Long-term complications of these injuries include posttraumatic arthritis, osteonecrosis of talus and subtalar stiffness. Heppenstall et al. reported that 80% of subtalar dislocations will demonstrate restricted range of movements of the subtalar and/or the ankle joint eventually. They also reported 50–80% of the patients will demonstrate radiographic changes of subtalar arthritis. The incidence of osteonecrosis of talus was reported to be 10–29%. Jarde el al. reported 3 cases out of 35 to develop osteonecrosis of talus after one year of injury. CT angiography or Doppler studies could be performed to rule out vascular compromise associated with isolated subtalar dislocations if clinical signs like absence or feeble pulse and/or signs of ischemia persist. The exact incidence of vascular injuries associated with subtalar dislocations has not been reported. Our patient had a terminal 10° restriction of movement of the ankle.
Post-traumatic fibrosis of the soft tissues around foot and ankle occurs due to the high velocity of injury and is mainly responsible for ankle stiffness. Degenerative changes are uncommon secondary to ankle stiffness induced by fibrosis. Ankle stiffness could be reduced by reducing the duration of immobilization., Patients with isolated subtalar dislocations are recommended to be immobilized for less than 4 weeks and cases of subtalar dislocations with associated fractures are to be immobilized for less than 6 weeks for good functional outcomes. Our patient did not have any radiographic evidence of subtalar arthritis.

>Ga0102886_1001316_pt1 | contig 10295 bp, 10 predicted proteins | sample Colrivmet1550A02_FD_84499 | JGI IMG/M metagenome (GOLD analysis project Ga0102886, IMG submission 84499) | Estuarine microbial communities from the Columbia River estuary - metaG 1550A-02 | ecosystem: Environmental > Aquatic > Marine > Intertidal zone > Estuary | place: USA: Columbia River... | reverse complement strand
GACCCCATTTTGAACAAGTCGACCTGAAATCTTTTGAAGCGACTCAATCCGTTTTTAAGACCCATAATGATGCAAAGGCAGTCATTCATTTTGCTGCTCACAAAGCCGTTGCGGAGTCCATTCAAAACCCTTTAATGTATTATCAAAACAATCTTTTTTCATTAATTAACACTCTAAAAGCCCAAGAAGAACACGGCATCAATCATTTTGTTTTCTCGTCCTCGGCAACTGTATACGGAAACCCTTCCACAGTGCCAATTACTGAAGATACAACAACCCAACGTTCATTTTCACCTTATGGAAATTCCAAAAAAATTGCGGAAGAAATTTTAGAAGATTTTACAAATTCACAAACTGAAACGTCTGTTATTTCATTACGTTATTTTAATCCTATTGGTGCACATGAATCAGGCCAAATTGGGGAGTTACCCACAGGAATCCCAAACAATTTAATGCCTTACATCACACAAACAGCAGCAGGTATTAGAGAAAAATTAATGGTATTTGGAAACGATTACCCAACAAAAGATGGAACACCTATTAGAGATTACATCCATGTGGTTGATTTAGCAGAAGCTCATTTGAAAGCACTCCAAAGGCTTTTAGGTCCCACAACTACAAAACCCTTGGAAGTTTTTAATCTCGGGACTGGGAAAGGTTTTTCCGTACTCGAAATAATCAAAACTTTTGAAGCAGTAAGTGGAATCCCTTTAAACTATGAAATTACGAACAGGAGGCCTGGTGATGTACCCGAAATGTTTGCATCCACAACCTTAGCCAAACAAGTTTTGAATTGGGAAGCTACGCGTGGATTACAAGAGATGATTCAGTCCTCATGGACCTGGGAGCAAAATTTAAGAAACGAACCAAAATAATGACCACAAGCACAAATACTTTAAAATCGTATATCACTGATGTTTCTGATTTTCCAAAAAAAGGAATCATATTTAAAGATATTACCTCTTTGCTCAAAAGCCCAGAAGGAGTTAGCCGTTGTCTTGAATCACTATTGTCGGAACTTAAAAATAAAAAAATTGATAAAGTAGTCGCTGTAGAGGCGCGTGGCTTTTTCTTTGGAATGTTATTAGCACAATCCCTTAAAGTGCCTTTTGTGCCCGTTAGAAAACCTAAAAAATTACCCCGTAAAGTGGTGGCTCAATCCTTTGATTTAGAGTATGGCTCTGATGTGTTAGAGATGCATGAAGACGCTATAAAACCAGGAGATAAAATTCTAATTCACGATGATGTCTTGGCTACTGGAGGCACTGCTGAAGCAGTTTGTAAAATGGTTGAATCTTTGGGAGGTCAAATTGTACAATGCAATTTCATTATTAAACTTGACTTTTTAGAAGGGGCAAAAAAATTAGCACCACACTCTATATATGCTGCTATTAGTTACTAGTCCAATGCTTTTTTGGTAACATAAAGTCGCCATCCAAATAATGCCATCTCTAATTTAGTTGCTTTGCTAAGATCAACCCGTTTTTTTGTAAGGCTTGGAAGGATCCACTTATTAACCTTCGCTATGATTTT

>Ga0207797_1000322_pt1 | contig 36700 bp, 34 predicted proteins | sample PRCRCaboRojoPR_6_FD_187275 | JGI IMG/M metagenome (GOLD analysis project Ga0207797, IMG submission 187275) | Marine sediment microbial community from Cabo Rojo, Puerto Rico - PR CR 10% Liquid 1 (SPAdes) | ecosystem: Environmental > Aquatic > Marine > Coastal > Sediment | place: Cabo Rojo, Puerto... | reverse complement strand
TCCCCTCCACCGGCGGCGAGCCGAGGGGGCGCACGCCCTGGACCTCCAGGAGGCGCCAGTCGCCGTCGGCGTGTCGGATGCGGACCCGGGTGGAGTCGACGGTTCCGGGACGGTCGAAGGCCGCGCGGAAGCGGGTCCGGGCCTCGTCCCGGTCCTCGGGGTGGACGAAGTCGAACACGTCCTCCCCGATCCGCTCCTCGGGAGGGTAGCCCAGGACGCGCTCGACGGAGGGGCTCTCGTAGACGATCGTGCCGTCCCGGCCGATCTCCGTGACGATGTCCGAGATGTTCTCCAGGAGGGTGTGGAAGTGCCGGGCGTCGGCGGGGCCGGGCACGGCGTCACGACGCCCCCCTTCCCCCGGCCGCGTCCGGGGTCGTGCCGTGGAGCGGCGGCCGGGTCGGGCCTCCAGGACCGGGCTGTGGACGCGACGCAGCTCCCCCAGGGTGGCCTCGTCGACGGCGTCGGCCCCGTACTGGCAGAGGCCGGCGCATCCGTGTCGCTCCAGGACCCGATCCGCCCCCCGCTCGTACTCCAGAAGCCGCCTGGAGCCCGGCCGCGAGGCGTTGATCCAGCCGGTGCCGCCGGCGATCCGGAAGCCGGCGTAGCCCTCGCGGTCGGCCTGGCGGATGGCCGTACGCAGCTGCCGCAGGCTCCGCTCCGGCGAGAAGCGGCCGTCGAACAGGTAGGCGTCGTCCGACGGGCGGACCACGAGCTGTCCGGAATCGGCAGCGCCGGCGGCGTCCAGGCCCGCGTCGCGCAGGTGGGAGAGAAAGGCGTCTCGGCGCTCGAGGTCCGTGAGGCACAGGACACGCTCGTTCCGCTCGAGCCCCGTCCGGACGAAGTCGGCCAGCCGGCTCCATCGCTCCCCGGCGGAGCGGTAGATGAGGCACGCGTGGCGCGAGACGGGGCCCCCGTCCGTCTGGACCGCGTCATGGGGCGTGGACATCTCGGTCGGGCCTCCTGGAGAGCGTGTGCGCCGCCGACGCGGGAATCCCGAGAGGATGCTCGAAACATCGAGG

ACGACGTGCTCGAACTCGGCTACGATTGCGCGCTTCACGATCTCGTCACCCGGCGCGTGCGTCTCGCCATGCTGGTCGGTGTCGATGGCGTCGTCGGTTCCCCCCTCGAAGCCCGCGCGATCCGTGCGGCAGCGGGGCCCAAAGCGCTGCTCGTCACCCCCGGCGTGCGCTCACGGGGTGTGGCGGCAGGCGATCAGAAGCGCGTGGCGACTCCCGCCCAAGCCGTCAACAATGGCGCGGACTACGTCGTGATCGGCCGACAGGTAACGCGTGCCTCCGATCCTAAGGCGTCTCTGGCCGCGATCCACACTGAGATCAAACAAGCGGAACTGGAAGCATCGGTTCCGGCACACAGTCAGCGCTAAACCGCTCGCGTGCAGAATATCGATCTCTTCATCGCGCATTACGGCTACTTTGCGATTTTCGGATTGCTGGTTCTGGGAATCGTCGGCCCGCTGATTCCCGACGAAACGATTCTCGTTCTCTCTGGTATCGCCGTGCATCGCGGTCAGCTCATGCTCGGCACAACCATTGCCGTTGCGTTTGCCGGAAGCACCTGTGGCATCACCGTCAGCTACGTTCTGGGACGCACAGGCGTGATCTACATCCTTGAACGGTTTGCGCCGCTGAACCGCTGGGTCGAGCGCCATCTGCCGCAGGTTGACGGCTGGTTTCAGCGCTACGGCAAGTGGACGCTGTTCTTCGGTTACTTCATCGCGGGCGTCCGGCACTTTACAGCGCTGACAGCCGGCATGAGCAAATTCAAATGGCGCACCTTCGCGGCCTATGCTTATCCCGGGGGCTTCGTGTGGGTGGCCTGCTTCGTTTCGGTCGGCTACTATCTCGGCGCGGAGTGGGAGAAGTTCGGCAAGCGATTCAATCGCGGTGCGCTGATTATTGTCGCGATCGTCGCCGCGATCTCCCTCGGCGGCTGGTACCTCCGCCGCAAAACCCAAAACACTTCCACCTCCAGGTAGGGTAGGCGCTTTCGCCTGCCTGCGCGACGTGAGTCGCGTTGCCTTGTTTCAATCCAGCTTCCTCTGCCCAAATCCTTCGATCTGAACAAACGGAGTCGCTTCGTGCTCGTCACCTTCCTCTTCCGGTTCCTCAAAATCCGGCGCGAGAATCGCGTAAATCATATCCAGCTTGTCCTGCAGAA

| Conclusion|| |
Isolated subtalar dislocations are rare injuries. Early diagnosis and prompt closed reduction under anesthesia usually yield good outcomes. An optimal period of immobilization goes a long way in providing good to excellent outcomes of these serious injuries.
All authors contributed to study design, data collection, and paper writing, and approved the final paper.
Conflicts of interest
The authors have no conflicts of interest to declare.
Institutional review board statement
This report has been submitted after due approval from the Institutional Review Board of Jagadguru Sri Shivarathreeshwara Hospital, India. This study was conducted in accordance with the Declaration of Helsinki. Written informed consent was obtained from the patient.
Declaration of patient consent
The authors certify that they have obtained the patient consent form. In the form, the patient has given his consent for his images and other clinical information to be reported in the journal. The patient understands that his name and initial will not be published and due efforts will be made to conceal his identity.
This study followed the Recommendations for the Conduct, Reporting, Editing and Publication of Scholarly Work in Medical Journals developed by the International Committee of Medical Journal Editors.